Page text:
Did you ever have to work again after you invented the plastic front fender?
We did a lot of other stuff besides the fender: rear fender with taillight, number plates, skid plates. I sold the business in 1980 and got into computers, did that for a little over 20 years. Now that I’m near retirement age, I’m back to my hobby … it’s fun to try different things.
The 60+ class is a tough crowd indeed, but PP did bring the Zero home fourth in Run What Ya Brung Saturday night.
2. Deep End of the Talent Pool
Like so many things, the people who are good at it make flat track look easy and graceful. #87 Jeff Johnson knows exactly what he’s doing on the old SR500 but still got beat by 13 punks in the Open Pro Main. Fierce competition doesn’t begin to describe it.
1. Four-Time AMA Superbike Champ Josh Hayes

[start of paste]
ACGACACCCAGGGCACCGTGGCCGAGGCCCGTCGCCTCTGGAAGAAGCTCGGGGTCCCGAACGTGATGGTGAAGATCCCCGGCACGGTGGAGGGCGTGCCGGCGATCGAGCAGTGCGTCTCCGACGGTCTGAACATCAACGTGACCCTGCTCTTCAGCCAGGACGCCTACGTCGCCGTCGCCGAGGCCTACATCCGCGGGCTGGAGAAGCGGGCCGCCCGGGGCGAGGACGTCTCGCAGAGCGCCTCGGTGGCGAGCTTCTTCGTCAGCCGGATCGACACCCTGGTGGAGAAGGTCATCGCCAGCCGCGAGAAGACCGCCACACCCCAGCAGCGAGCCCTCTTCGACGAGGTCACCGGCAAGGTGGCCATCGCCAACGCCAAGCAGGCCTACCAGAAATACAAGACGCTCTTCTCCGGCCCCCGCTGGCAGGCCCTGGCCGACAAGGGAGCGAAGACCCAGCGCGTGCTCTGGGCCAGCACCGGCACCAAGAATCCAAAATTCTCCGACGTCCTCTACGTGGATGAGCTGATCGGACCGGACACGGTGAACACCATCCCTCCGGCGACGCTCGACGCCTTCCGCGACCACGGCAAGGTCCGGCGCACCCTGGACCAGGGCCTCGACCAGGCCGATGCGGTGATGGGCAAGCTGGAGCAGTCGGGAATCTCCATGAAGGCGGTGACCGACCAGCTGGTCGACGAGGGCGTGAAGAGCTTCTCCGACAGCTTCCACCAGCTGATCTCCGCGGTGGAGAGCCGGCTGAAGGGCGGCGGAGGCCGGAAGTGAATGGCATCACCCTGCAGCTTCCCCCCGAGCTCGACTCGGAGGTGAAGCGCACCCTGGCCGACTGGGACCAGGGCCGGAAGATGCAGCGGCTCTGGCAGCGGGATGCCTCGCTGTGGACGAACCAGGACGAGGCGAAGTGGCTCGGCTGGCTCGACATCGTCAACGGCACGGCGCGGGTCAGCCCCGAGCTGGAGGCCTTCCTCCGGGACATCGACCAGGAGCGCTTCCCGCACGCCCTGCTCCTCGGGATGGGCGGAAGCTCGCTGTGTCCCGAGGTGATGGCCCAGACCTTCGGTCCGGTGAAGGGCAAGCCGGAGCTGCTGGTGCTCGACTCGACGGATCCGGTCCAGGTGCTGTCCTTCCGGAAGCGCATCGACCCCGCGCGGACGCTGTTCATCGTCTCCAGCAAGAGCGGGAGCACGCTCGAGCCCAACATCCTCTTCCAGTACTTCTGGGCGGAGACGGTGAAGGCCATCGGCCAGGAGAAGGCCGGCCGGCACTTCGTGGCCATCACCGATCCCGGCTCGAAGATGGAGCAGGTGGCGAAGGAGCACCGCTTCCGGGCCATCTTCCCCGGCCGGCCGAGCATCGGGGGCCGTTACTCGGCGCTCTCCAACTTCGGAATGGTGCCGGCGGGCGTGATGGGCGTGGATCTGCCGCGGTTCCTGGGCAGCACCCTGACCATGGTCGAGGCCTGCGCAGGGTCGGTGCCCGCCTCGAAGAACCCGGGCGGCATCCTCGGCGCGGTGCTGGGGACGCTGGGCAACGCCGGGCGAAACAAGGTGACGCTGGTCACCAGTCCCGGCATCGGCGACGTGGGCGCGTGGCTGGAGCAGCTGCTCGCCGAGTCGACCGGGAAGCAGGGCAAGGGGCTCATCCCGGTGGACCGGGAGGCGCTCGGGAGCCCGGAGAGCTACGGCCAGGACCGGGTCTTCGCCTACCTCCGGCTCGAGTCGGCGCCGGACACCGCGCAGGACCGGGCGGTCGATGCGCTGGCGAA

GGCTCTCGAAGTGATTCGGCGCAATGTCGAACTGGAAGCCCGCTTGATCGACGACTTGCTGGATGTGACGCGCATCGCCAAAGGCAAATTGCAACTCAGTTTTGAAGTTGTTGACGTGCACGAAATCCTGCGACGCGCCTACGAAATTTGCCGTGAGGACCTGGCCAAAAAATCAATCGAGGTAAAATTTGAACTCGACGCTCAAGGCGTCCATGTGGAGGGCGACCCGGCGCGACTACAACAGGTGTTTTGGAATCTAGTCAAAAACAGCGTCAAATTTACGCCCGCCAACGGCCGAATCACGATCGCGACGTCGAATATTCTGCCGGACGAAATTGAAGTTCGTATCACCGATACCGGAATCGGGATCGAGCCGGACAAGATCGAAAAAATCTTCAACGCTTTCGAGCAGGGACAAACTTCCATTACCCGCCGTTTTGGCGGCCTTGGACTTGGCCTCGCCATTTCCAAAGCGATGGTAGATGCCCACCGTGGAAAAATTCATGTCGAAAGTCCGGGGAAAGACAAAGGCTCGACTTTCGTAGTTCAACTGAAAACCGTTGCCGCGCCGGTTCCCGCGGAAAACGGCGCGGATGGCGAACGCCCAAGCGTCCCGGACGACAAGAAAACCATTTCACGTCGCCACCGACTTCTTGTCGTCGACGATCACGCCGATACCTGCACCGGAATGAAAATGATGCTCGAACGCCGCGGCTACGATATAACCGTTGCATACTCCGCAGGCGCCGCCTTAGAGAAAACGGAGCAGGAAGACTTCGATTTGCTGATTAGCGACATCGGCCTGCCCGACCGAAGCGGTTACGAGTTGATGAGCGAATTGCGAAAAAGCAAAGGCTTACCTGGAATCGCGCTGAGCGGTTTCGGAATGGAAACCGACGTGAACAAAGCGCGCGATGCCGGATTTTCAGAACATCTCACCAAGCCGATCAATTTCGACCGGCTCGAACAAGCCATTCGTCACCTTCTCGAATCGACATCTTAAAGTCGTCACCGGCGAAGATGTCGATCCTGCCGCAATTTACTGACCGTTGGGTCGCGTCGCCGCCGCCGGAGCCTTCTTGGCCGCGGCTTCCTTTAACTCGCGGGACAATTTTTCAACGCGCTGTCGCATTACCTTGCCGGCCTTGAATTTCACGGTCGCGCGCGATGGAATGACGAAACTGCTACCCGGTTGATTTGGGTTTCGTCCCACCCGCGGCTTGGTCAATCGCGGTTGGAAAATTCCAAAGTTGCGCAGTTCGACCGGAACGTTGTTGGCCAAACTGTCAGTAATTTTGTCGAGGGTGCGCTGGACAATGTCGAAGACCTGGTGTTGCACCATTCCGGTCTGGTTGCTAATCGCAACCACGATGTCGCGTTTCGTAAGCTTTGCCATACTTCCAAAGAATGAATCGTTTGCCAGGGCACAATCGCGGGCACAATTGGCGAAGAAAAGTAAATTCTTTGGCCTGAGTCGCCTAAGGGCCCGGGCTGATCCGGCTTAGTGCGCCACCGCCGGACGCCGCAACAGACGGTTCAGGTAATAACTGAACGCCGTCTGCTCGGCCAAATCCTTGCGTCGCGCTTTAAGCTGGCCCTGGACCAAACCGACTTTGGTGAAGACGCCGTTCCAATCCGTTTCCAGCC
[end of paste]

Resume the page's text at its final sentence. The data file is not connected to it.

I wouldn’t have known #41 was the Champ at all if I hadn’t bumped into him in the pits. I know Josh Hayes is a good MXer, but I don’t know how much flat-track he’s done. Not enough, apparently, as a bobble on the last lap shuffled him to the back of this ferocious dogpack – another good indicator of the level of competition and lack of respect out there. Luckily, his lovely wife Melissa Paris carded a 6th and an 8th place on her YZ250F to bolster the family pride and give them something to talk about on the ride home. Flat track is too fun. I may have found a purpose for my moldering XR400 at last.